This thesis shall be focusing on the European Arrest Warrant and some issues that arise when using this legal tool for extraditing criminally liable persons from one Member State to another, within the European Union, for the purpose of criminal prosecution. For better clarity the reasons that have led to creation of the European Arrest Warrant (further referred to as EAW) shall be depicted alongside its procedures and principles. Most emphasis shall be devoted to investigation and assessment of the issue of effectiveness and fairness of the EAW. This shall be demonstrated with important cases which shaped the opinions of this legal tool alongside with examining whether the original principles of the EAW, which were set out during its establishment, were upheld. Eventually advantages and disadvantage shall be discussed; any possible misuse of this tool shall be identified and areas and matters that may be in need for improvement shall be addressed.
EAW- development, description, procedure,
The advancing diminishment of border regulation among the European Union Member States with the aim to encourage and aid free movement of residents and products within the EU, has negatively resulted in lesser control over criminal activities and this situation has made it possible for criminal offenders to function on an international level. The terrorist attacks of 9/11 in the USA and the following attacks in numerous other countries have prompted the governments to seek means to ensure that offenders committing serious crimes shall be managed by a consistent method throughout the EU.
The fact that the law establishment and legal systems of the Member States have not been using unified scheme for fight against crime and would follow their individual legal procedures has resulted in deficient communication and co-operation between individual states when dealing with criminal procedures and prosecutions. To tackle this issue and concurrently increase the efficiency of legal procedures on international level between Member States, several methods have been proposed and designed. This was aimed to eventually result in a unified legal procedure system that could function within EU effectively and efficiently and also to ensure that the rights of persons who are involved in criminal activities are secured and protected under all circumstances regardless of their location within the European Union.
Taking into consideration above mentioned situation and the determination of the authorities to improve it the scheme for EAW was created. This was a legal tool which would be applicable in each Member State across The EU and was supposed to substitute for the previously used measures of extraditing persons from the territory of one state to another. As opposed to the former extradition system, the EAW would ensure that the Member States would be deprived of the entitlement to refusal to relinquish their residents to other countries on the basis that they reside within their borders and are state citizens. The procedure would be simplified to ensure faster and more efficient operation of the legal proceedings. This would create a situation which would be to the best benefit of not only citizens but also to the best interest of legal and judicial authorities in delivering justice.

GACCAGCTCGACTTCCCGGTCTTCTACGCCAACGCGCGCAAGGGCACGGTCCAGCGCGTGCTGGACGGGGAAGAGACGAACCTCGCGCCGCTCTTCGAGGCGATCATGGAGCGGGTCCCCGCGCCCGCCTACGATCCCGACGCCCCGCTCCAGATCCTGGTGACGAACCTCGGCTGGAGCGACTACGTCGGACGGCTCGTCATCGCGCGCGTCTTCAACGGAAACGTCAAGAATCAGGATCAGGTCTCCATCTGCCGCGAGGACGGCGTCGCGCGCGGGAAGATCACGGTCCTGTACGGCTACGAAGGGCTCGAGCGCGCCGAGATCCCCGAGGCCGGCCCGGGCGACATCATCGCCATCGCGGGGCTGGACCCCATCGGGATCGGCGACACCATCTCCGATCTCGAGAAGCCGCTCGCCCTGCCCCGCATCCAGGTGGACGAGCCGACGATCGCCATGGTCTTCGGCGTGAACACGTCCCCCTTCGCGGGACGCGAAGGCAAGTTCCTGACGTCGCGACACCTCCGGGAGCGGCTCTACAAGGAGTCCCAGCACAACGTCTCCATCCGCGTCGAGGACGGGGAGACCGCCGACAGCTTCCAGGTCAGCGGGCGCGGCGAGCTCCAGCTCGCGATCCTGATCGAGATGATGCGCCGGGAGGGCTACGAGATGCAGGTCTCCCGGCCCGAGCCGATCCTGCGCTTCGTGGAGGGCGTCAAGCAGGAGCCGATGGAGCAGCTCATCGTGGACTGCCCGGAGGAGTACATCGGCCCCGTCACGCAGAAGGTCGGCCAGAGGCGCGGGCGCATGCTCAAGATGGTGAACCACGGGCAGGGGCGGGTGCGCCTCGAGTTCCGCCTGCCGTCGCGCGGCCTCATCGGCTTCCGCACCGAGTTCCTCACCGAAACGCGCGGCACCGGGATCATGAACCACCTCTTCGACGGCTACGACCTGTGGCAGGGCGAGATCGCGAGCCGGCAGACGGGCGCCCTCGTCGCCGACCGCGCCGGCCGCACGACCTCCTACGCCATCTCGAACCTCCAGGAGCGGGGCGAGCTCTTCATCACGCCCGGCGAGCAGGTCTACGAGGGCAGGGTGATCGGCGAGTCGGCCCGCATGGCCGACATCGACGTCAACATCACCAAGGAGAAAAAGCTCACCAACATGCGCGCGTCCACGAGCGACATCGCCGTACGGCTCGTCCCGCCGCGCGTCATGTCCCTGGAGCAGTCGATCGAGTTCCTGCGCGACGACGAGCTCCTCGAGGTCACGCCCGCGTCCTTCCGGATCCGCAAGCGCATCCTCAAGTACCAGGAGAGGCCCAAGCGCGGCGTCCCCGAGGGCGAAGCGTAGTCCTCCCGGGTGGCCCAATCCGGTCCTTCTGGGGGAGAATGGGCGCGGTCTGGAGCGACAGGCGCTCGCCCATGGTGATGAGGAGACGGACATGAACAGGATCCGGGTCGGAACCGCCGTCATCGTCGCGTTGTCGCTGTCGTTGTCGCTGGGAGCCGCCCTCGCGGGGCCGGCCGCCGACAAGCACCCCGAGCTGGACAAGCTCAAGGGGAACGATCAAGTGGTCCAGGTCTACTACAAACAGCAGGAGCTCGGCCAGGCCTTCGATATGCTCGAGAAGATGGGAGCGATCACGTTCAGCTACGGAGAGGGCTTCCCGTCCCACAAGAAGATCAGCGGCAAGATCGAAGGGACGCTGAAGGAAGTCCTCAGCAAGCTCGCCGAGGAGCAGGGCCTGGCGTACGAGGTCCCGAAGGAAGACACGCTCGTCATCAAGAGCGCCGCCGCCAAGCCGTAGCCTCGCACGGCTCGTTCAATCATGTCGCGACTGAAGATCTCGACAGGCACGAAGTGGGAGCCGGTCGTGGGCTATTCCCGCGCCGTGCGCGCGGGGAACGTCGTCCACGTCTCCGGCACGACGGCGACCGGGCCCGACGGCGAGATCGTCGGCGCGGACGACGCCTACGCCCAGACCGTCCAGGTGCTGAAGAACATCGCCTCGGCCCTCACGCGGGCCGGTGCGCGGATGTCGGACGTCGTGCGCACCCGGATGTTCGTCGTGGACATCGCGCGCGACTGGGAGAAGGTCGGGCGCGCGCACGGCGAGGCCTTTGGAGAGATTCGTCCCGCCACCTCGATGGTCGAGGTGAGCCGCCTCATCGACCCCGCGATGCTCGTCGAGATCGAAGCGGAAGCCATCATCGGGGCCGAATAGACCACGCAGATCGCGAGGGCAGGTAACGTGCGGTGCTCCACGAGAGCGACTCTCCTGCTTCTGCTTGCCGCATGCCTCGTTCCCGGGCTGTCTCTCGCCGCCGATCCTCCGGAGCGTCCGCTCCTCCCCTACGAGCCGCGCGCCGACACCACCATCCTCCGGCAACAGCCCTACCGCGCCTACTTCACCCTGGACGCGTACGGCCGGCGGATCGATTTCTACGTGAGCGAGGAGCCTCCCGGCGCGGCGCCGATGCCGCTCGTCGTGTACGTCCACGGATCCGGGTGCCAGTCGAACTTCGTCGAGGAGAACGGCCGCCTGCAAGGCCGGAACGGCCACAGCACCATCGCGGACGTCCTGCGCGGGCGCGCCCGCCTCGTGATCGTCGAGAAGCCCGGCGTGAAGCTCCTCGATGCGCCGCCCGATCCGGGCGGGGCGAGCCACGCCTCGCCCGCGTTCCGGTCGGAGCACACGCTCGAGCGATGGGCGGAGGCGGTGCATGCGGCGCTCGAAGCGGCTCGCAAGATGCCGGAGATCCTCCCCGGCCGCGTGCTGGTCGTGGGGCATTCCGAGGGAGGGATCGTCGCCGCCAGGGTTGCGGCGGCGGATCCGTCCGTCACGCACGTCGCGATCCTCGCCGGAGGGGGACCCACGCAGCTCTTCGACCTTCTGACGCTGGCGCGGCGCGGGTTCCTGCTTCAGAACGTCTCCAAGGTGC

Arrangement in relation to the EAW has been first established in Belgium at a summit in 2001 and as a result the formation Council Framework Decision on the EAW and the surrender procedures between Member States  (further referred to as The Council Framework Decision) followed. This law of the EU has been implemented and became enforceable by all the Member States by November 2004.
In regards to procedure related to the EAW, only a competent official legal authority that has been approved for this function can issue a European Arrest Warrant. This authority subsequently completes an official EAW document where it stated personal details of the alleged criminal, details of the crime that has been committed alongside with any relevant circumstances surrounding the event and also the custodial sentence which would be sought to be enforced if proven guilty of the charges under the domestic legislation  . This form is then forwarded to responding legal authority of another Member State where the alleged criminal resides at that time period. In case of lack of data as to the current position of the suspect, the EAW is dispensed to all the states of the EU by way of authorised agencies.
Subsequently when the suspect has been detained in custody by the responding Member State, the authorities need to ensure that basic conditions are met. Among these are informing the detainee of the charges in regards to the EAW, and he or she is provided with the access to a legal representative and a translator if necessary.
The suspect shall be also informed of the option for him to approve of his or her surrender to the issuing state alongside with complete information about the impact this will have on the legal proceedings. If the voluntary consent is obtained, the authority of that particular Member State shall attain the concluding verdict regarding the fulfilment of the EAW in the period of ten days subsequently to obtaining the consent from the alleged offender.
The time requirements for the verdict regarding the execution of the EAW are specified in Article 17  of the Council Framework Decision and the subsequent time requirements for transfer and surrender of the alleged criminal offender have been established in Article 23  .
Furthermore the Scope of the EAW has been outlined in Article 2  of the Council Framework Decision specifying crimes and offences that can give rise to issuing an EAW.